Elliott Malamet

Psalm 16 – A Good Day

Songs of Praise – A War Diary

“Hashem, you are my portion and my cup; you guide my destiny.
I will bless God, who counsels me; even at night my conscience instructs me.
I have set Hashem before me always. Because He is at my right hand, I will not falter.

So my heart is glad and my soul is elated; my body also will rest secure,
because You will not forsake me to the realm of the dead,
nor will You let your faithful one see the Pit.
You will make known to me the path of life; the fullness of joy in your presence,
in Your right hand, delight is forever.”

Love and elation, security and hopefulness, support and sustenance. They are yours. There is a ground beneath feet and your heart. There is light. David, you are at one with God, assured of your position in the universe, serene about where you will and will not be at the final moment, and confident of its aftermath.

Today is a good day.

For many years, I have pondered the mystery of a good day. Why does one wake up in the morning and find that there is a buoyancy, an energy, a belief, that this is my life and it is worth living? And, then, the other moments, other mornings, grey and listless, desperate, unbelieving. The goal, whatever it may be, is unreachable. We move about, shuffle, mumble, sighing, in the kitchen, the bathroom, ashen faced and directionless.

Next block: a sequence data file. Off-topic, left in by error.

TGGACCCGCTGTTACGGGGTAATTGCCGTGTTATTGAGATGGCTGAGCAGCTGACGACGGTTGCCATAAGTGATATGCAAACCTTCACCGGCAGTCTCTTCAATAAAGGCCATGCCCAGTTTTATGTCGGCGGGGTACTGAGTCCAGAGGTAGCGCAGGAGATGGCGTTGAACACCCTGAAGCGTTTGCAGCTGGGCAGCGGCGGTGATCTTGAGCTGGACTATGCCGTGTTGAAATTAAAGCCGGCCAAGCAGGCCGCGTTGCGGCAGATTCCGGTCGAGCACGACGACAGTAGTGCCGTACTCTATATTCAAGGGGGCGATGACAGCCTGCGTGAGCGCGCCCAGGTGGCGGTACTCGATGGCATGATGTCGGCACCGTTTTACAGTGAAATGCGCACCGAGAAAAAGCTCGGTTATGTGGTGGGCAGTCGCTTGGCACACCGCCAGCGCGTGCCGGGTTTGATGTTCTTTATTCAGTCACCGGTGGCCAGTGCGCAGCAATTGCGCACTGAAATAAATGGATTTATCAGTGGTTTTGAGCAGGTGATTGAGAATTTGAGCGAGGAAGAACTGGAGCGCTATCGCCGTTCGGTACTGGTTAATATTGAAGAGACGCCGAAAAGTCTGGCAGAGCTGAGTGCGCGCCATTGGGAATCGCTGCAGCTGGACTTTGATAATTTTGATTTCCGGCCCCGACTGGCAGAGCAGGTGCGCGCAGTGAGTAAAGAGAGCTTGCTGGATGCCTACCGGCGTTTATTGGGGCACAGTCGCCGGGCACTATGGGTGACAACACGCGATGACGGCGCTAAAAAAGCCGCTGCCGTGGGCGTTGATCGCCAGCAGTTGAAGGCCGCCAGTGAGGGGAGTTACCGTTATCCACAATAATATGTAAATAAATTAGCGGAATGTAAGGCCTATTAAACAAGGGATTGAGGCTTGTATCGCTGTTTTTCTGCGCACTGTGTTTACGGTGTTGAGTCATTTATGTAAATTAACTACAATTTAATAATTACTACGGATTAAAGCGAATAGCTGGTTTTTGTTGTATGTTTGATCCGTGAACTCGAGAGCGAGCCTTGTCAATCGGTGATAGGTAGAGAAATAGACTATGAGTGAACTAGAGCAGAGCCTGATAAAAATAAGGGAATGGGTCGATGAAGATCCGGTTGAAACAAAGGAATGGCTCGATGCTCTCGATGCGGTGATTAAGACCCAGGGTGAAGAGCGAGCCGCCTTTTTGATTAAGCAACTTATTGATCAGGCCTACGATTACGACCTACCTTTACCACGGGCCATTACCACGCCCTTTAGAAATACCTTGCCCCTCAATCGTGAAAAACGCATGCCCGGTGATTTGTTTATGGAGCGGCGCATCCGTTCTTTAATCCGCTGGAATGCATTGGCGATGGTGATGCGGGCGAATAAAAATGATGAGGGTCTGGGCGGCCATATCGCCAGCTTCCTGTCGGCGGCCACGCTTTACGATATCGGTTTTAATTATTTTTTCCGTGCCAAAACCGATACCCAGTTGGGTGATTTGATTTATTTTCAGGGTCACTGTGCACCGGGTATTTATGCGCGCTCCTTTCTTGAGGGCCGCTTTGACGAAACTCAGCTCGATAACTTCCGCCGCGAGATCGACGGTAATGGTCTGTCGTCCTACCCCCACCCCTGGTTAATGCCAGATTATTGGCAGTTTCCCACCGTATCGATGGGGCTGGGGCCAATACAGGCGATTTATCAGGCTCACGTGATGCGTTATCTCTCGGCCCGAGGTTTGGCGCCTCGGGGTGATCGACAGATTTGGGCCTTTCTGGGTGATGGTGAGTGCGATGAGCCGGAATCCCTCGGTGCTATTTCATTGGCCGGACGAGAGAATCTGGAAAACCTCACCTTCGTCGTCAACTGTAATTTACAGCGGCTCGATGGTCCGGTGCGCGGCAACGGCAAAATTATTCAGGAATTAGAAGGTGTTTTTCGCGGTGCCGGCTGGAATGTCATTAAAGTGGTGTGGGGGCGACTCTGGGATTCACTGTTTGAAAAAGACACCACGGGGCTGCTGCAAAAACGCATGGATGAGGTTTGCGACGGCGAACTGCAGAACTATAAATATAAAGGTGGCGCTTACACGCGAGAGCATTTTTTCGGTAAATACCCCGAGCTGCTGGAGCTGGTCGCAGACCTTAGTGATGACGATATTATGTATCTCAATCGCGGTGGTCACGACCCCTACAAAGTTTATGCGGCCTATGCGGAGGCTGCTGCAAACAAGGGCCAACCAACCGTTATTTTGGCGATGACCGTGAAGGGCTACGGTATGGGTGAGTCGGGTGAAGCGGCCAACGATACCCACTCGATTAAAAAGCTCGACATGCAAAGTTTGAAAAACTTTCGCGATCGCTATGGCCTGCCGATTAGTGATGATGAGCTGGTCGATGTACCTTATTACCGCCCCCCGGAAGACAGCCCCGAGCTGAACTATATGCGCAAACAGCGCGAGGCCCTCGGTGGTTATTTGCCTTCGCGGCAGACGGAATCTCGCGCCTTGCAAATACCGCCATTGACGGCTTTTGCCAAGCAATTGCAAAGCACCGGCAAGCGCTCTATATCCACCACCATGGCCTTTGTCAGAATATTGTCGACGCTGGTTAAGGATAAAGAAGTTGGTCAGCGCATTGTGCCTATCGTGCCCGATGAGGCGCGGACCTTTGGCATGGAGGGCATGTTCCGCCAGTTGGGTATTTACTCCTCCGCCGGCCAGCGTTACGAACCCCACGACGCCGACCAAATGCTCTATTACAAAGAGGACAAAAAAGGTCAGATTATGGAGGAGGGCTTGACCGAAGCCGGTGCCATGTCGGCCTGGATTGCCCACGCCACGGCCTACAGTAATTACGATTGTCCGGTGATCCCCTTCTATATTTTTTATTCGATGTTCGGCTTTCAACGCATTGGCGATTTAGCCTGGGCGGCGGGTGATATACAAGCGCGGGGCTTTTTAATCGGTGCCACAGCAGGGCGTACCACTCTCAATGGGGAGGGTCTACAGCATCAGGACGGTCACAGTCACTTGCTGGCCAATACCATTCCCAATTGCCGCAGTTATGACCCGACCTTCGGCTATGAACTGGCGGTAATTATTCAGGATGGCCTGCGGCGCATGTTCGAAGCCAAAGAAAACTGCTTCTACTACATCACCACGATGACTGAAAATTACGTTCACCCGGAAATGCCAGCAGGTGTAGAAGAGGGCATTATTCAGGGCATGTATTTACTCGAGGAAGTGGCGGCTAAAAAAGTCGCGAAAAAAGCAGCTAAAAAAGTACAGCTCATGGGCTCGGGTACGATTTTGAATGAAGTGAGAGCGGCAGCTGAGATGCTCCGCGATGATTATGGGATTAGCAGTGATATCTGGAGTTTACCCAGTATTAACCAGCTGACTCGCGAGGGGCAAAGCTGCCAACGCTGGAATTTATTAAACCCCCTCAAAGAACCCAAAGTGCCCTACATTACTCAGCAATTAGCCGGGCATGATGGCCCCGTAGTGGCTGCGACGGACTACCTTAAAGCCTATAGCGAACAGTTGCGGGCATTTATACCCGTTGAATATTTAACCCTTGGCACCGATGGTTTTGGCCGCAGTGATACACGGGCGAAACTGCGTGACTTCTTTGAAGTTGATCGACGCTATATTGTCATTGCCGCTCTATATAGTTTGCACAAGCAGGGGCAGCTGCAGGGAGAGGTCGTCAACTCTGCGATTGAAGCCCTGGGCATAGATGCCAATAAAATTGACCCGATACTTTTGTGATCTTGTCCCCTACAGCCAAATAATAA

I do not drink coffee, so I do not even have that routine to anesthetize the darkness rising, trudging aimlessly through the “whom-are-you-kidding-it-will-never-be.” But to wake up with “a glad heart,” with God as “guiding your destiny,” never forsaken, always seen, gently counseled, with the “fulness of joy” – could any human relationship ever match up to this? When you made love to a woman, David, walked beside a friend, played your harp, were these just way stations to a more perfect union, facsimiles of the Perfect Form?

What is a life if everything here is just a shadow, a replacement, a temporary placeholder, for the Invisible One with whom you have constructed the ultimate nurturing relationship. Never disappointed, never irritated, never a harsh word. Flowers at the perfect moment, exquisite ring measurements, sliding onto the finger like it was born there. Wisdom. Faith, Elation. What would it be like to share your bed, David, to serve your every whim, to admire your prowess and praise your courage, and to know, with finality, that your eyes are elsewhere, shining on a Star that is outside of time and space? You have left for another world, when the rest of us are still trying to make sense of this one.

Is happiness the way we were meant be, and unhappiness the aberration? Similar questions pop up in one of the cultural icons of the 1990’s, Peter Kramer’s book Listening to Prozac. Listening to his patients repeatedly affirm that taking Prozac not only relieves their depressive symptoms and radically enhances their mood, but also returns them to being the person they feel they were supposed to be, Dr. Kramer wonders what the import of all this might be for definitions of the self, of who we really are.